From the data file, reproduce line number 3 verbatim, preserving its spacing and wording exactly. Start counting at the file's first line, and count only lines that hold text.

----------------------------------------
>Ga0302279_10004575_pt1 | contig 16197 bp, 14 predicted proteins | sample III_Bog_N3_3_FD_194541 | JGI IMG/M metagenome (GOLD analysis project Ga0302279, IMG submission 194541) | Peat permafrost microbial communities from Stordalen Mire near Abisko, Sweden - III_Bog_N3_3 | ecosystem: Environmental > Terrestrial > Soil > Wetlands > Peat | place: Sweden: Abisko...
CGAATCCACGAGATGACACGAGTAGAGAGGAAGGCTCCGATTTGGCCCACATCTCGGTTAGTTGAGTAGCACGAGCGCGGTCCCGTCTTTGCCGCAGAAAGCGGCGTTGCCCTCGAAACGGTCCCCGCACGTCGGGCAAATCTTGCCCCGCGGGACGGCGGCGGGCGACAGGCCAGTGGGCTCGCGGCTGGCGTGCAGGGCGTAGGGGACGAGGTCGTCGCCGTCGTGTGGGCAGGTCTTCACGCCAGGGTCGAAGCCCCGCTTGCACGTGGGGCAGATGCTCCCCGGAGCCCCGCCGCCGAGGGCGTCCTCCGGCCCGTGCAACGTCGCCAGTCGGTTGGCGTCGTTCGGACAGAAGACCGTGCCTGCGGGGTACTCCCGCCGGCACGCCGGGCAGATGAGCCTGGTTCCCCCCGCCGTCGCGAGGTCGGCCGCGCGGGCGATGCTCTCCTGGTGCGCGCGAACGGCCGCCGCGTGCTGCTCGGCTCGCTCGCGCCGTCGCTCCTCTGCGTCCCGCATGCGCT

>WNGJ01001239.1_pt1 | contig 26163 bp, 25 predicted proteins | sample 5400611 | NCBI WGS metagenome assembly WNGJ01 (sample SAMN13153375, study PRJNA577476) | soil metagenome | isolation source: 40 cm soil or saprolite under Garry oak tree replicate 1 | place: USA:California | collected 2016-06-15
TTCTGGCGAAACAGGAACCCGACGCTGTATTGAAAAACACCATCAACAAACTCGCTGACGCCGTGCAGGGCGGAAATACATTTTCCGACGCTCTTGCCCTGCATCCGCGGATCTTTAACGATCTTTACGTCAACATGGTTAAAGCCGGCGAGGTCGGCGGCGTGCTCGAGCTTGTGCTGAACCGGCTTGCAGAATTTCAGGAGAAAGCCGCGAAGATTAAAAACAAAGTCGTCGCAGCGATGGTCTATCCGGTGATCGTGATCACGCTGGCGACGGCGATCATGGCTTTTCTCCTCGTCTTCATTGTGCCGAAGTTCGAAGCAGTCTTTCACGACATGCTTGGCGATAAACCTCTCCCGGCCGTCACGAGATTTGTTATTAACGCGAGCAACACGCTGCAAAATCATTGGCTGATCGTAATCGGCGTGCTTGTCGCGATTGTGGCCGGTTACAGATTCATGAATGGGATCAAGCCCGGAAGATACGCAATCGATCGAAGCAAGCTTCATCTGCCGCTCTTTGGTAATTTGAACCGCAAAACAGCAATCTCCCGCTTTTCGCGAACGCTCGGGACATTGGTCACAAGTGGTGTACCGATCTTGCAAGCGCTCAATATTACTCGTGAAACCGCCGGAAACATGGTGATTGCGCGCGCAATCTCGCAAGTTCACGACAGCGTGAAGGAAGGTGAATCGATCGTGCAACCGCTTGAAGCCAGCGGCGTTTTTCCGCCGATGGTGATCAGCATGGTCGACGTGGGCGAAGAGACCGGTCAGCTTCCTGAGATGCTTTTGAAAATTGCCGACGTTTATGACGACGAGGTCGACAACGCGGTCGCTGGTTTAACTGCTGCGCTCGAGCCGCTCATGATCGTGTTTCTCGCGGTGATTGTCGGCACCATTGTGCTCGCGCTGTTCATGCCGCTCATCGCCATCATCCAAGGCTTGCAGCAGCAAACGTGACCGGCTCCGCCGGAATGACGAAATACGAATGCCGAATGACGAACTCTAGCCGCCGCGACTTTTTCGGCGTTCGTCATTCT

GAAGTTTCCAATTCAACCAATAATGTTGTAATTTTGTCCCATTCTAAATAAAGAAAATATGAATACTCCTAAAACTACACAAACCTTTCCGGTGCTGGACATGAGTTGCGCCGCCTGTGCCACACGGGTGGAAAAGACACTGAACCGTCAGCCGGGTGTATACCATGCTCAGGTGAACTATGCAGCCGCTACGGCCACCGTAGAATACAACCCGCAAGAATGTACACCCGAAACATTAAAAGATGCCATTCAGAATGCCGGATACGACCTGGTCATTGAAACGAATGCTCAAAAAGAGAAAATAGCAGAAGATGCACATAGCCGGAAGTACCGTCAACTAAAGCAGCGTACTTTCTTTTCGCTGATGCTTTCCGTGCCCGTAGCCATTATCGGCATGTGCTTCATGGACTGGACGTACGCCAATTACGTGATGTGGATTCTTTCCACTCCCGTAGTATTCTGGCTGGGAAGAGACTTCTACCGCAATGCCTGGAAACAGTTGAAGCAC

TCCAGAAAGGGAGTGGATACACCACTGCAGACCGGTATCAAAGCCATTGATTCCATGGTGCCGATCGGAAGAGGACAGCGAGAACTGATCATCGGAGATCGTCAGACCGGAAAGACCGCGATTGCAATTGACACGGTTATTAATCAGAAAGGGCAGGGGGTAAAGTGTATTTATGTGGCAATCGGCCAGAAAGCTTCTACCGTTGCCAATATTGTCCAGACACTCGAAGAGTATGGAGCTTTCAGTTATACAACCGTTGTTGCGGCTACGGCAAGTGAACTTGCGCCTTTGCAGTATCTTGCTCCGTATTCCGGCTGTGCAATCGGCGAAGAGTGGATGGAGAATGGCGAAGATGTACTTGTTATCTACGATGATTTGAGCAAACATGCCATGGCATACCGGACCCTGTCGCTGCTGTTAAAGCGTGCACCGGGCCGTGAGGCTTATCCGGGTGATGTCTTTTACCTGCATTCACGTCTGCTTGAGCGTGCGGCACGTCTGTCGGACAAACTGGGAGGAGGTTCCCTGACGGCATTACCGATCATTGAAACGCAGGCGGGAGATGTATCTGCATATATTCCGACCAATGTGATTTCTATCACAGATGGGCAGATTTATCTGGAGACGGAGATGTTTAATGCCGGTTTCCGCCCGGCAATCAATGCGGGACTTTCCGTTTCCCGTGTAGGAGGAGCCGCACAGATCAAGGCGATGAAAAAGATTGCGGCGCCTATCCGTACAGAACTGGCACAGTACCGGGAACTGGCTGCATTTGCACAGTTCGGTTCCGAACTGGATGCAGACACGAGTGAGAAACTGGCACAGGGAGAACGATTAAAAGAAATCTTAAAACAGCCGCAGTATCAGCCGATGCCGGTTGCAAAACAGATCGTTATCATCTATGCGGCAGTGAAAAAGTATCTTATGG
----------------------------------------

>WNGJ01001239.1_pt1 | contig 26163 bp, 25 predicted proteins | sample 5400611 | NCBI WGS metagenome assembly WNGJ01 (sample SAMN13153375, study PRJNA577476) | soil metagenome | isolation source: 40 cm soil or saprolite under Garry oak tree replicate 1 | place: USA:California | collected 2016-06-15